Newsletter – January 12, 2012

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Selling your job openings, better reference checking, and more

Hello friends,

I hope your new year is off to a great start! Since I’m assuming that all your new year’s resolutions revolve around management (don’t everyone’s?), here are five to get you started…

1. Articulate What Doesn’t Fit in Your Culture

When you’re looking for ways to articulate the values you expect your staffers to live up, one great way to capture their meaning is to talk about what behaviors don’t fit into your culture. We love the way the Center for Community Change has done this; as you can see in the second page here, they’ve listed not only what it means to live out each of the organization’s core values, but also what it would look like not to. For instance, behaviors that don’t fit their value of courage include “hanging back and watching things unfold until it’s safe to express an idea or opinion that may be unpopular; avoiding making hard choices and thus spreading ourselves thin; going along with what’s easy even when it’s not right; and not admitting your shortcomings or failing to ask for help or admit you were wrong.”

2. Use Your Job Postings to Sell the Job (and Your Organization)

All too often, organizations forget that job postings shouldn’t just list responsibilities and qualifications – they should also sell the job and the organization to your target candidates. Your job postings should get strong candidates excited about the possibility of working with you and make it impossible for them to bypass your ad. Here’s an example of how KaBOOM! made over the job posting for a project manager position. Take a look at the before and after versions!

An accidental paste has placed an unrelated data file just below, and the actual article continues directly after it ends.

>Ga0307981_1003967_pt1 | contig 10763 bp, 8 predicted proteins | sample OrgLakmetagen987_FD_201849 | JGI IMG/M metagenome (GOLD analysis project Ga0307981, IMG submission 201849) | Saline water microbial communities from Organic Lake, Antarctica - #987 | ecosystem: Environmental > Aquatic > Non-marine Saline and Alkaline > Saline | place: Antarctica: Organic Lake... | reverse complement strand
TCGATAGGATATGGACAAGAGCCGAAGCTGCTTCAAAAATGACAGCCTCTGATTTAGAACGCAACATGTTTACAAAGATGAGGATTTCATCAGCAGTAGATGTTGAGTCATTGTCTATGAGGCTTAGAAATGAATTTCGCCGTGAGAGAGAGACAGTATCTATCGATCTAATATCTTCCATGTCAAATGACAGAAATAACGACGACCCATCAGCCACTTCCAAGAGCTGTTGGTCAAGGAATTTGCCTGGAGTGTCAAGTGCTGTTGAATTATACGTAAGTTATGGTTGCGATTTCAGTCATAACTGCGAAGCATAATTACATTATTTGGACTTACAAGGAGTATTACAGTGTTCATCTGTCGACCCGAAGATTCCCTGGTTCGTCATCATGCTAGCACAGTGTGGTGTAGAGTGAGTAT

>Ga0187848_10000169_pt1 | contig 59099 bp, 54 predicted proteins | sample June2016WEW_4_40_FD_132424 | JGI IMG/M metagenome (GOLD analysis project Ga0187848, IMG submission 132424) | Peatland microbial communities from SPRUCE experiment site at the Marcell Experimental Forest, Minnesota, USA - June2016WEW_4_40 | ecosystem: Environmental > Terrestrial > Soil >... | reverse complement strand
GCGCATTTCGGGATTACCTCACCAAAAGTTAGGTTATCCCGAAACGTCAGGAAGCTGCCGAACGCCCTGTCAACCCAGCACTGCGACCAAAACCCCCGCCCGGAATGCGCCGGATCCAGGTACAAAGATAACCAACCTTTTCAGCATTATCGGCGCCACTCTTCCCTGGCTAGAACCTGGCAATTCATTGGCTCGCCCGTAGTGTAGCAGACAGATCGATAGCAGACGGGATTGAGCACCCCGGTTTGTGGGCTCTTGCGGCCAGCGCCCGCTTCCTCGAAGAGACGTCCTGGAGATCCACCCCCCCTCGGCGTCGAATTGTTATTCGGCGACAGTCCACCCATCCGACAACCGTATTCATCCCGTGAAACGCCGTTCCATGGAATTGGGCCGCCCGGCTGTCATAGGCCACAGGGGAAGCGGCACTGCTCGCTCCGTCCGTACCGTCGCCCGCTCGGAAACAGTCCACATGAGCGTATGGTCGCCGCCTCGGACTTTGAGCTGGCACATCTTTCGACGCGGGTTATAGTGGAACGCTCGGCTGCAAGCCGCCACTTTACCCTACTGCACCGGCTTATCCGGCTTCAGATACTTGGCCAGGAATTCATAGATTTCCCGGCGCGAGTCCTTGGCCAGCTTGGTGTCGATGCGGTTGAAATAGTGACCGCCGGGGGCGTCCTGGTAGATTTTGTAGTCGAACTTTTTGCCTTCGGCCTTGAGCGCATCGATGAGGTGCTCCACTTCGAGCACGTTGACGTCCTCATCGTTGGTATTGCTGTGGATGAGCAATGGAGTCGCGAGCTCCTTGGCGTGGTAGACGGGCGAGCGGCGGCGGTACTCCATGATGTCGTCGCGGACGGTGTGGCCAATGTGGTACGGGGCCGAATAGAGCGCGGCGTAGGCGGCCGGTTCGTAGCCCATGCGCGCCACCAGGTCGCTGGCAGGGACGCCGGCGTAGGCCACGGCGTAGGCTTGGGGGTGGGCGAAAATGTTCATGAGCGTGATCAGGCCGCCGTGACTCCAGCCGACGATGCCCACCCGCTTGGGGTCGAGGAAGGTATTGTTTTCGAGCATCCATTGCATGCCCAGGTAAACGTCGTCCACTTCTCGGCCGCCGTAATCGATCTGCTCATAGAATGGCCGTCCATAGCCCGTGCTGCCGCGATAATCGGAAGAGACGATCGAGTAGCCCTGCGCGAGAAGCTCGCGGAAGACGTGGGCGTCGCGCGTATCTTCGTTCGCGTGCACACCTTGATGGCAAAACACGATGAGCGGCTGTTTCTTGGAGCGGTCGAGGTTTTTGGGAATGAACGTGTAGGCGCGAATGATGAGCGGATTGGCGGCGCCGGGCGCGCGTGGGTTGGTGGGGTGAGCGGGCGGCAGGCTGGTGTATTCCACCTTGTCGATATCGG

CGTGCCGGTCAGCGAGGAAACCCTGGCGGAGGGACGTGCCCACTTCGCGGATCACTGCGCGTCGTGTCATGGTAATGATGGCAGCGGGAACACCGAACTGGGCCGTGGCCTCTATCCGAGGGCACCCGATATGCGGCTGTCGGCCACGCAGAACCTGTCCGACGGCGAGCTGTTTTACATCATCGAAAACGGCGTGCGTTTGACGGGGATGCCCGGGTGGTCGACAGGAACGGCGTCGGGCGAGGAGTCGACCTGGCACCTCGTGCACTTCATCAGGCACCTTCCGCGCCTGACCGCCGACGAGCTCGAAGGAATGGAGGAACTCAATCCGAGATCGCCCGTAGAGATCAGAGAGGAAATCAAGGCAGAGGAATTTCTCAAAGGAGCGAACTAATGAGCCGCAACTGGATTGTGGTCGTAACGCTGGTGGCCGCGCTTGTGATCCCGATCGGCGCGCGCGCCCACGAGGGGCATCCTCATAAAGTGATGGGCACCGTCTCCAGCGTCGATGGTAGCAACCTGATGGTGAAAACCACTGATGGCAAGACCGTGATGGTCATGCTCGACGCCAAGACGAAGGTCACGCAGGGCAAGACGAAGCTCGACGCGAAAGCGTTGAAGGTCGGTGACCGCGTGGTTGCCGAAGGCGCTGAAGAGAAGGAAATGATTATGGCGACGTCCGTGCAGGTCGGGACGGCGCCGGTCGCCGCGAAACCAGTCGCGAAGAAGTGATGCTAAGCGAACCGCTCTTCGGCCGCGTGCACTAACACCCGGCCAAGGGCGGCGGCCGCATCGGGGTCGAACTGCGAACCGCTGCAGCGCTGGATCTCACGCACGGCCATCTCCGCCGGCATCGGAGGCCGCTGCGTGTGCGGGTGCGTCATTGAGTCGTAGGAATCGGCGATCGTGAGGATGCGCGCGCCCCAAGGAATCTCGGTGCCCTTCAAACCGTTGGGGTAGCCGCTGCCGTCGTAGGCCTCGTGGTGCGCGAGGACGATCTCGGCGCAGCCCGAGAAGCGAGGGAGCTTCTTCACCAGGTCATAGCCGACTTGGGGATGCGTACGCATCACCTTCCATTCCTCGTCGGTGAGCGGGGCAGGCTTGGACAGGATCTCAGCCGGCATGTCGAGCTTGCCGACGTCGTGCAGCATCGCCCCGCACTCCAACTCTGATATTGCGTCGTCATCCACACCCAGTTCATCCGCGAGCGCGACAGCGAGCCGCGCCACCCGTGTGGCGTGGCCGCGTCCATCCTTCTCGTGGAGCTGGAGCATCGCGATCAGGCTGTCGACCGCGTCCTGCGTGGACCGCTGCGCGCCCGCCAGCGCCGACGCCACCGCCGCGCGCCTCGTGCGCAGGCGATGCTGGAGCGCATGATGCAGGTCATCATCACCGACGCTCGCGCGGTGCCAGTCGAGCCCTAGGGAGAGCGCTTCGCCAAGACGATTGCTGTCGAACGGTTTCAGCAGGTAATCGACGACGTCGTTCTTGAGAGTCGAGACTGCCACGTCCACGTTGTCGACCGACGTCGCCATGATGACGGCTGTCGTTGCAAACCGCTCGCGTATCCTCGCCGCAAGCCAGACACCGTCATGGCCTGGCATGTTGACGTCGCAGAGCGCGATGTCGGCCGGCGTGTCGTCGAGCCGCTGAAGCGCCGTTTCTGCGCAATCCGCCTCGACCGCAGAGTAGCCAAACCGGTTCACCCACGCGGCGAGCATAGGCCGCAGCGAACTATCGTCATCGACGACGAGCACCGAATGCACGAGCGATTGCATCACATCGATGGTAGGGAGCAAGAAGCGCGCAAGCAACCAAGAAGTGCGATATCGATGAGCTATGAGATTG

3. Get Better Insights from Job References

We don’t believe that checking references is the be-all and end-all in hiring (simulating the job is our single favorite tool!), but references can be quite helpful, especially when you’re on the fence about someone. This article from Brian Halligan has great suggestions about how to ensure you get the most valuable information out of your reference calls. One recommendation from the article: “My favorite trick is asking, ‘On a scale of 0 to 10, what is the likelihood you would hire this person again in the future?’ Once you get the answer, follow up: ‘Why not a 10?’”

4. Retain Your Best People

Once you fill that job opening with a great person, you want to make sure that you don’t lose him or her! One way to do that is by being strategic about retaining your best people in the same way that you’d be strategic about anything else important – fundraising or campaign strategy, for instance. Even taking just 60 seconds to think through your strategy for retaining your top performers can make the difference between keeping a star staff member long-term or losing her to another opportunity. Here’s an embarrassingly simple chart to help you do that.

5. Improve Your Project Tracking

If you feel like your project tracking isn’t all it could be, here’s an example of how the New Organizing Institute tracks its team members’ projects, deadlines, and where work stands.

As always, I hope these resources are helpful in your work!


Jerry Hauser
The Management Center

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